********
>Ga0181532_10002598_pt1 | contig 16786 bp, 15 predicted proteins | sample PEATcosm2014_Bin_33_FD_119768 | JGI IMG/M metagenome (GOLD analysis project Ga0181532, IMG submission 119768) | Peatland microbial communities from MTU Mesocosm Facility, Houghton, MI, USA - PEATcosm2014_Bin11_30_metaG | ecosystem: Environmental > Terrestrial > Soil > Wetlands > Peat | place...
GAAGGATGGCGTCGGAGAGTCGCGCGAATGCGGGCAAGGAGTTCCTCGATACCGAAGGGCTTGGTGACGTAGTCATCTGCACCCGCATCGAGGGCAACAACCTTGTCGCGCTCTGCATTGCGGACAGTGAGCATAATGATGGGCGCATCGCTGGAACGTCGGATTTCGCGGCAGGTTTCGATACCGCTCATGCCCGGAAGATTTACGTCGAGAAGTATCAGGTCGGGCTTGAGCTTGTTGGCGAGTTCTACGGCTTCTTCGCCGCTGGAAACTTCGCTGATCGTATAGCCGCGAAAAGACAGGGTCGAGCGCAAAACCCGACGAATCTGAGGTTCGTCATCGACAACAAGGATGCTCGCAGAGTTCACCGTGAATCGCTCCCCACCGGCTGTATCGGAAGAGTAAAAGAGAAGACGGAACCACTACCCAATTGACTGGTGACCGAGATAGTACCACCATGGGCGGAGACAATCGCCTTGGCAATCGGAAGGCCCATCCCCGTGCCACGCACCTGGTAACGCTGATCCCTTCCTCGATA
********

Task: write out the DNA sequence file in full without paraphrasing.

>Ga0181532_10002598_pt1 | contig 16786 bp, 15 predicted proteins | sample PEATcosm2014_Bin_33_FD_119768 | JGI IMG/M metagenome (GOLD analysis project Ga0181532, IMG submission 119768) | Peatland microbial communities from MTU Mesocosm Facility, Houghton, MI, USA - PEATcosm2014_Bin11_30_metaG | ecosystem: Environmental > Terrestrial > Soil > Wetlands > Peat | place...
GAAGGATGGCGTCGGAGAGTCGCGCGAATGCGGGCAAGGAGTTCCTCGATACCGAAGGGCTTGGTGACGTAGTCATCTGCACCCGCATCGAGGGCAACAACCTTGTCGCGCTCTGCATTGCGGACAGTGAGCATAATGATGGGCGCATCGCTGGAACGTCGGATTTCGCGGCAGGTTTCGATACCGCTCATGCCCGGAAGATTTACGTCGAGAAGTATCAGGTCGGGCTTGAGCTTGTTGGCGAGTTCTACGGCTTCTTCGCCGCTGGAAACTTCGCTGATCGTATAGCCGCGAAAAGACAGGGTCGAGCGCAAAACCCGACGAATCTGAGGTTCGTCATCGACAACAAGGATGCTCGCAGAGTTCACCGTGAATCGCTCCCCACCGGCTGTATCGGAAGAGTAAAAGAGAAGACGGAACCACTACCCAATTGACTGGTGACCGAGATAGTACCACCATGGGCGGAGACAATCGCCTTGGCAATCGGAAGGCCCATCCCCGTGCCACGCACCTGGTAACGCTGATCCCTTCCTCGATA